Completed in the year 128 C.E., Hadrian’s Wall was one of the most famous civil engineering projects undertaken by the Roman Empire. The wall ran a distance of 73 miles (117.5 kilometers), crossing the English countryside from the waters of Solway Forth to the mouth of the River Tyne. It took the effort of three Roman legions working over the course of six years to complete, and required a garrison of more than 10,000 men to guard its length. Built by the Emperor Hadrian, many people believe this wall represents the limit of Roman expansion as well as the northernmost reach of the Empire.
The truth of the matter is that the mortar was hardly dry on Hadrian’s wall when plans began for another wall across the southern portion of what is now Scotland. Construction of this new wall began four years after Hadrian’s death. Though shorter than its famous cousin, the new wall would take twice as long to build and run along a stretch of countryside a 100 miles north of Hadrian’s Wall.
When Hadrian died in 128 C.E., a new emperor ascended to the title of Caesar. His name was Imperator Caesar Titus Aelius Hadrianus Antoninus Augustus Pontifex Maximus, or as he is better known, Antonius Pius. Though one of the four great emperors of the empire’s golden age, he was remembered as being quietly competent, ruling from Rome, focused on the promotion of the arts and sciences, and introducing significant reforms to the Roman legal system rather than leading armies of invasion as his predecessors had done. His timing was fortunate because he was able to avoid the armed conflict that would come later.
During the first year of his reign, Antoninus appointed Quintus Lollius Urbicus to be the governor of Britannia. This was not the sort of political appointee one would expect if the Emperor was looking to maintain a quiet northern border. Lollius Urbicus had been one of the men who had put down the Jewish revolt led by Simon bar Kokhba in 132-136 C.E. The revolt had been suppressed with a violence and ferocity that was shocking even by Roman standards.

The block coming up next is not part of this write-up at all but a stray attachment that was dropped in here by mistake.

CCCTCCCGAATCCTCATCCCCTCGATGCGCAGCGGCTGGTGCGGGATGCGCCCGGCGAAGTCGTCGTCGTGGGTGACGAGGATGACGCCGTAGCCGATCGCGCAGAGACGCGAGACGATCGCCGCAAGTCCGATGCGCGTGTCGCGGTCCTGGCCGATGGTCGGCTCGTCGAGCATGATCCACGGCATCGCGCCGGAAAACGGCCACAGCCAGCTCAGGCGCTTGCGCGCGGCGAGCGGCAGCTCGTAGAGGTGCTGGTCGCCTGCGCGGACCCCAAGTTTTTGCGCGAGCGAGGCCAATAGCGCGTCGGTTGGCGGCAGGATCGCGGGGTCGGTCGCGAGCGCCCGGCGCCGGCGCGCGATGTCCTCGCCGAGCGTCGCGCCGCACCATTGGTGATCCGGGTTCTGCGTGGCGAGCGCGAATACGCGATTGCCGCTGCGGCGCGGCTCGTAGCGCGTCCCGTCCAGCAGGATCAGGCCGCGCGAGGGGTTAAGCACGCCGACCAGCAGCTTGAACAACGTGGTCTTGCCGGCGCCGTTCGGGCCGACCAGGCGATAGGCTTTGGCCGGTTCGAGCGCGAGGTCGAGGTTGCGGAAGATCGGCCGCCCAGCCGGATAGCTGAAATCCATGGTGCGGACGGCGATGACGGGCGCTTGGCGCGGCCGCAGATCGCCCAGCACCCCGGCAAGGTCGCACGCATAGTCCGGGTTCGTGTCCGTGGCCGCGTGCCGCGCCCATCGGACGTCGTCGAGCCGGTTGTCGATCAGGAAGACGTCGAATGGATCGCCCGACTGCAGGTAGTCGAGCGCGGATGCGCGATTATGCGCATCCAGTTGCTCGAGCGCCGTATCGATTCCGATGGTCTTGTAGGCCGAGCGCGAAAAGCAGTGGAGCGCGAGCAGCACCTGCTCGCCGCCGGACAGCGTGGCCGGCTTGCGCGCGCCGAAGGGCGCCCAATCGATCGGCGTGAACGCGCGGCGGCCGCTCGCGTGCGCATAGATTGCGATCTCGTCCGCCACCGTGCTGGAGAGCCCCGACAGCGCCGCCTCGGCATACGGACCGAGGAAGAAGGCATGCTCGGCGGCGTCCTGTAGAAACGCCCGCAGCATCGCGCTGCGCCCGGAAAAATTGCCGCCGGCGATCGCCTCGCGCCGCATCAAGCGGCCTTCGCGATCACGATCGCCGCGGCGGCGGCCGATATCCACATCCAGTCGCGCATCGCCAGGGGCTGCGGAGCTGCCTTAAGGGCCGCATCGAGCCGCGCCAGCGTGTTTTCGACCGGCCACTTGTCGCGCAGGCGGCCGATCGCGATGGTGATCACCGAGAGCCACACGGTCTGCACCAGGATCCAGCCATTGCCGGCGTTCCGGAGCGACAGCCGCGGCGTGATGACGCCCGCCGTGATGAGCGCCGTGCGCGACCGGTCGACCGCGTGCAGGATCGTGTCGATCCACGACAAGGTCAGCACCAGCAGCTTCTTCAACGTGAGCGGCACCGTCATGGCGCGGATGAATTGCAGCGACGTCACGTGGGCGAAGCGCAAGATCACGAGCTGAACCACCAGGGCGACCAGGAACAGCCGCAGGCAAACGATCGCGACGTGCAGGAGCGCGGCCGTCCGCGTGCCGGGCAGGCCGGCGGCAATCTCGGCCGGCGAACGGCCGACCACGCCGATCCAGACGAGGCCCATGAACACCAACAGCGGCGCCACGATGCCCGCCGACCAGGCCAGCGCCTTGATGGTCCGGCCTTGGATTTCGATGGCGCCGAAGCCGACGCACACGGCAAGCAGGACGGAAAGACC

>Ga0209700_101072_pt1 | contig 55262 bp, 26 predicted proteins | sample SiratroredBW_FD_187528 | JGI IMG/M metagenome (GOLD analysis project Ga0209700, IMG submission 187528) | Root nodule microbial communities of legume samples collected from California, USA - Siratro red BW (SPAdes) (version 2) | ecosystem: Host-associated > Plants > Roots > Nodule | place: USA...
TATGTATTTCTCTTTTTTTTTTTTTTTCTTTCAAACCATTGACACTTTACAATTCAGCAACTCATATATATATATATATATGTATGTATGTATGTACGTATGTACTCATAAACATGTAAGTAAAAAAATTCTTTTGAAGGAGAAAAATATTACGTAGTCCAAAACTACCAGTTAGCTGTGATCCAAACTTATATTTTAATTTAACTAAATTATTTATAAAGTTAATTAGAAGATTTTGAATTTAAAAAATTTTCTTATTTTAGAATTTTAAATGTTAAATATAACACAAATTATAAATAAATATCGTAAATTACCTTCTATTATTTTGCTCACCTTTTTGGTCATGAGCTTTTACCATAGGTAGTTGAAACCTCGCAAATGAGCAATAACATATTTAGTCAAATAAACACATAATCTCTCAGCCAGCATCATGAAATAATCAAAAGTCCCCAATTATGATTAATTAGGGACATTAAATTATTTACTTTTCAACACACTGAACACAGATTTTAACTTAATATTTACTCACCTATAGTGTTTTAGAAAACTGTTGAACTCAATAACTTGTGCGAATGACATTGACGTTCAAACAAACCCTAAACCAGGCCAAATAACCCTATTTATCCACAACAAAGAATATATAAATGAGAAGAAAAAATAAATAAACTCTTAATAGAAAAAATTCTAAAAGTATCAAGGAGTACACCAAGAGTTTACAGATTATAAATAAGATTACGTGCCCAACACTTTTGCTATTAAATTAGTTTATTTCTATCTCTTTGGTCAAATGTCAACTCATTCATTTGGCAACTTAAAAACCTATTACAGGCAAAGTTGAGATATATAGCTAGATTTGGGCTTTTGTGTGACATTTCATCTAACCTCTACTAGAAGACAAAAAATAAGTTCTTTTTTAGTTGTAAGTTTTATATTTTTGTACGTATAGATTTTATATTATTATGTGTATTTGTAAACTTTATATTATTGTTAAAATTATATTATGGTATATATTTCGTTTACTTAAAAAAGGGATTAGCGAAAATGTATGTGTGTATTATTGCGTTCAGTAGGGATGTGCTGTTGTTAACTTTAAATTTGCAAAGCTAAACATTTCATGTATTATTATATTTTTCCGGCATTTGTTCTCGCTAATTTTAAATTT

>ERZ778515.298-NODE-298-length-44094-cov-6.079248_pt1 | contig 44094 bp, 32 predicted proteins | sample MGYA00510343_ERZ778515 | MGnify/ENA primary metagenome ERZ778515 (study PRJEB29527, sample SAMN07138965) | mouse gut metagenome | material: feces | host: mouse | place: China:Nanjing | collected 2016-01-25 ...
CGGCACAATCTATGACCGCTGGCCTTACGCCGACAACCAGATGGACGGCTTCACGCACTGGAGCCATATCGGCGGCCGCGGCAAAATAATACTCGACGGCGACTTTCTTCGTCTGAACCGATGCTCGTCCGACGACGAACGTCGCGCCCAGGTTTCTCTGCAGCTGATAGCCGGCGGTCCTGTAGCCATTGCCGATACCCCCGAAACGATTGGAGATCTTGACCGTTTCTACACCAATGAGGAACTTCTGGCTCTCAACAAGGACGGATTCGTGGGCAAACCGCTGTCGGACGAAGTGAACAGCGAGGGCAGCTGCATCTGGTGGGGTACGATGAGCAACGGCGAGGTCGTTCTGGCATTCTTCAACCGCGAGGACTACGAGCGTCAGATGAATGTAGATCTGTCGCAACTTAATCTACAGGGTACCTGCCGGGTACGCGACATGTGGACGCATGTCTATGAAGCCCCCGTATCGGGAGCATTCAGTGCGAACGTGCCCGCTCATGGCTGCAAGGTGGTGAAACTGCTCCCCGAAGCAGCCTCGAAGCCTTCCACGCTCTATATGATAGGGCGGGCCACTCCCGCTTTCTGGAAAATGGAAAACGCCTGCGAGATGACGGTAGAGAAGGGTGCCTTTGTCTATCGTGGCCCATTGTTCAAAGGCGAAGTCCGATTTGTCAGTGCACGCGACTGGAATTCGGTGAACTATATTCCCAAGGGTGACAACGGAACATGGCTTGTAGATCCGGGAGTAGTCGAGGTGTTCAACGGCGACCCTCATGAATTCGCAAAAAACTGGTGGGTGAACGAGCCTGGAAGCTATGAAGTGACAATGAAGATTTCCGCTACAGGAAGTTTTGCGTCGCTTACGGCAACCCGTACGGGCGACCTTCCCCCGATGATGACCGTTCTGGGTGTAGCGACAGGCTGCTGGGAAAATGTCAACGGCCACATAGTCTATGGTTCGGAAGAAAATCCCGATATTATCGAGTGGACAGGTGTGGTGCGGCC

Lollius got to work immediately and between 138 and 140 C.E. strengthened the fortifications behind Hadrian’s Wall for use as launching points for an invasion. Once his army was trained, he launched a two year long campaign to conquer the Votadani, Selgovae, Damnonii, and the Novantae tribes living in the Scottish lowlands. On the heels of his victory he began the construction of a new wall.
This one stretched across a distance only a little more than half the length of Hadrian’s Wall, requiring fewer troops to garrison its defenses and freeing men to keep order among the conquered tribes to the south. This wall would be of a simpler construction, using a berm made of sod overlooking a deep cut ditch. Fortresses would be spaced every two miles for the garrisoning of troops, and a military road would run alongside the berm. To help improve the defensive capabilities of this smaller, less durable wall, a number of forts and outposts were built to the north of the wall, to act as an early warning system for the garrisons stationed at the Antonine Wall.
Started in 142 C.E, the new wall would not be finished until 154 C.E. The Caledonian tribe, immediately to the north, proved to be a constant thorn in the side of those constructing the wall, and their recalcitrance would not be ended by its completion. The garrisons in the forts to its north, as well as those manning the wall, would be under constant pressure from this adversarial tribe.
After the death of Antoninus in 161 C.E. his successors (Marcus Aurelius and Lucius Verus) ordered the abandonment of the Antonine Wall. The Roman legions fell back to Hadrian’s Wall, leaving the previously conquered tribes to act as a buffer against the Caledonians. Though additional forays in 197 would lead to a brief reoccupation of the wall, Hadrian’s Wall would remain as the northern border of the Roman Empire until sometime around the turn of the 5th century.
James Hinton is a life time learner and U.S. Army veteran. He has a fascination with history for both the lessons it can teach and the high drama its stories can produce.